by Heather Tomlinson
City councilors, citing cost and usability issues, aren’t yet moving forward with plans to provide limited wireless Internet access in downtown Somerset.
“I don’t think that until some further eating establishments come downtown, I don’t see any sense in a Wi-Fi system down there,” said Councilor Pat Bourne during the Nov. 11 Somerset City Council meeting.
The council had been in talks about a Wi-Fi service in an approximate one- to two-block area in downtown Somerset since October.
“It’s something we’ve been trying to do and it’s finally worked out,” said Somerset Mayor Eddie Girdler during the Oct. 14 city council meeting.
Wi-Fi is a popular technology that allows users to connect an electronic device — usually a smartphone such as an Android or iPhone — to the Internet wirelessly through radio waves. Wi-Fi connections are high-speed, and many businesses offer “Wi-Fi hotspots” for consumers to hop on the Internet at no charge.
Girdler said city officials had been working on providing a limited amount of Wi-Fi service to people around Fountain Square and the judicial center. Girdler said the city could only provide the service for a limited time per device, citing concerns about interfering with businesses in the area.
In October Girdler said the city would be able to provide about an hour monthly of Wi-Fi service per device. During the November meeting, he said that window may be one hour daily.
“We need to know,” said Councilor John Ricky Minton. “We need to know for sure.”
During the Nov. 11 meeting, Girdler said it will cost around $9,500 to install the towers needed to provide the service.
“This is virtually free to us but we have to pay $200 (per month),” said Girdler.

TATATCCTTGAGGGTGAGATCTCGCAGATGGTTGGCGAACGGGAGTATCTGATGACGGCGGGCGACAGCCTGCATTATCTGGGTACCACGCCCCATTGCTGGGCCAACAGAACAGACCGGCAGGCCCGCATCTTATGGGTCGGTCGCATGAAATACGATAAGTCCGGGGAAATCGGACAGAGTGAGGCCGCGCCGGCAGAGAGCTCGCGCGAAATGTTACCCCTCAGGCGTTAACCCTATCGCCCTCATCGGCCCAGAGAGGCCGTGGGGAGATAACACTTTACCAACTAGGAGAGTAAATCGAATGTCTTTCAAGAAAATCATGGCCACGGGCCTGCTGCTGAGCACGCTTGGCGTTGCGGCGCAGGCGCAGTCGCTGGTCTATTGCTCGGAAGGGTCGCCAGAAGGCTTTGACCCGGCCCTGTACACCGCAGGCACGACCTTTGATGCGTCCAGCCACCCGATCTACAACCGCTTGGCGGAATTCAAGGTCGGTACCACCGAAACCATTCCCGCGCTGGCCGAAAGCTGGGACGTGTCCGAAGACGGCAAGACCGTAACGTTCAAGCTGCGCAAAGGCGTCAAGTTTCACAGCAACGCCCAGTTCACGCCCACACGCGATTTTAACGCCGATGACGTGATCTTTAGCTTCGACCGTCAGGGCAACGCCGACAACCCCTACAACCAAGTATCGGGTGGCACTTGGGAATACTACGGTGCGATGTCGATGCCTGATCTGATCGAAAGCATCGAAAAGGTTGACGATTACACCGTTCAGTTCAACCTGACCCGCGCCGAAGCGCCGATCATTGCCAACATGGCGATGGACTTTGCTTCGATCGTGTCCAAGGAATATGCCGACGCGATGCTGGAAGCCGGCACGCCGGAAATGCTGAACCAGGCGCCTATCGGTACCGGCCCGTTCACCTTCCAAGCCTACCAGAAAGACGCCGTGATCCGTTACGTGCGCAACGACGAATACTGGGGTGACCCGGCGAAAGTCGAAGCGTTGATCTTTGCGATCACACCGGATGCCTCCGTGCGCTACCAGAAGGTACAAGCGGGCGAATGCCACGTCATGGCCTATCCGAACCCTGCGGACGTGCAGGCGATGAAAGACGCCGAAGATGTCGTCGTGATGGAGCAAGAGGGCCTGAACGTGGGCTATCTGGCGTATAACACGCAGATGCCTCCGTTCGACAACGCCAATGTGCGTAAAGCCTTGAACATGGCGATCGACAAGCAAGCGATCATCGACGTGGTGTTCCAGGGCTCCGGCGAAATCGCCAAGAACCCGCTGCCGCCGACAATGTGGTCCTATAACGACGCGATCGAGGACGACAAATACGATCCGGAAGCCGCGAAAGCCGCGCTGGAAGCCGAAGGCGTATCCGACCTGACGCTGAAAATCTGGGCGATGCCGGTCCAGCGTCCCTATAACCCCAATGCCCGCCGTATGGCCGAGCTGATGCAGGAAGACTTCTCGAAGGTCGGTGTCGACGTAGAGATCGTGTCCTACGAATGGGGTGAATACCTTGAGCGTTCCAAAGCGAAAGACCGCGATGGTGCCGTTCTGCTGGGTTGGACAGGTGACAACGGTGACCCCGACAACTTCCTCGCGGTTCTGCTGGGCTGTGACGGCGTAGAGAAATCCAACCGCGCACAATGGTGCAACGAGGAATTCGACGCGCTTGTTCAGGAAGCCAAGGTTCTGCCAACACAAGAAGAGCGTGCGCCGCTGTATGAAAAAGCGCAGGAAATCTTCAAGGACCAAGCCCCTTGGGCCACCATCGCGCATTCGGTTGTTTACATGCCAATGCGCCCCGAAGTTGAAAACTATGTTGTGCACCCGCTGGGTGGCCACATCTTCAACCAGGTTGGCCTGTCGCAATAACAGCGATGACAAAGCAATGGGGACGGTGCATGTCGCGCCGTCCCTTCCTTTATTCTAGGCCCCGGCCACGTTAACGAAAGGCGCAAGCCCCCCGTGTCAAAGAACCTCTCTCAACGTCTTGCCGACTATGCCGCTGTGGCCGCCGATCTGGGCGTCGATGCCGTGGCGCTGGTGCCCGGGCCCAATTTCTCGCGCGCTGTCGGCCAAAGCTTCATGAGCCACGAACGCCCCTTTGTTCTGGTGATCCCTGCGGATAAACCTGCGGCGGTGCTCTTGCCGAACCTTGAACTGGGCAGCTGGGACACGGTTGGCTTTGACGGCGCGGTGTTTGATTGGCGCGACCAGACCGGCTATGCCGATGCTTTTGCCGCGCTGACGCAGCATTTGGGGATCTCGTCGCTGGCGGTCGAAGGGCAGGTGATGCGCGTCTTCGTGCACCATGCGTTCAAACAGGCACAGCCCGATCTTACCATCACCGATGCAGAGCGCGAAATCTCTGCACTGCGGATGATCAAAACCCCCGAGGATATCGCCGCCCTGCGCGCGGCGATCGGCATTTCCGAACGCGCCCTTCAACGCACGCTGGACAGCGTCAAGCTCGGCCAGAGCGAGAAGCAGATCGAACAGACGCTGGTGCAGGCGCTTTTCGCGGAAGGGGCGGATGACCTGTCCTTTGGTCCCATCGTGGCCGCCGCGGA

Although Girdler said the cost is lower than other companies that submitted proposals, the councilors were uncomfortable with the idea of spending the $9,500 — and additional $200 monthly — on the service.
“I’d rather see that money go to God’s Food Pantry,” said Minton. “I think a lot more people will get some use out of it than the eight or 10 people ... you think about it, I mean, who’s going to be sitting on there on the fountain with their laptops?”
Girdler said they will be able to track how many people use the wireless service, which could help them determine whether to continue the program. Girdler said he brought the idea up because he was asked by several people about a city-provided Wi-Fi service.
“It’s up to the council,” said Girdler. “We thought it would be a great community service but if you feel we need to bypass that ...”
Councilor Jim Rutherford said he considered the program to be a “bit of an extravagance,” and the councilors decided the project should be put off until at least the spring.
“I’m sort of hesitant right now ... we can maybe find something else beneficial to use that money for,” said Councilor Jerry Burnett.
But Councilor Jerry Wheeldon said the council should move forward with the program if they want to redefine downtown Somerset.
“I just don’t understand,” said Wheeldon. “You’re talking about $9,500 to do something good ... I just hate to see us pass this up.”
Girdler agreed with Wheeldon’s sentiments.
“If you’re going to redevelop downtown, you have to have the modern technology,” said Girdler. “ ... You’ve got to do these little things eventually in order to attract people.”
But Girdler said the decision ultimately lies with the council.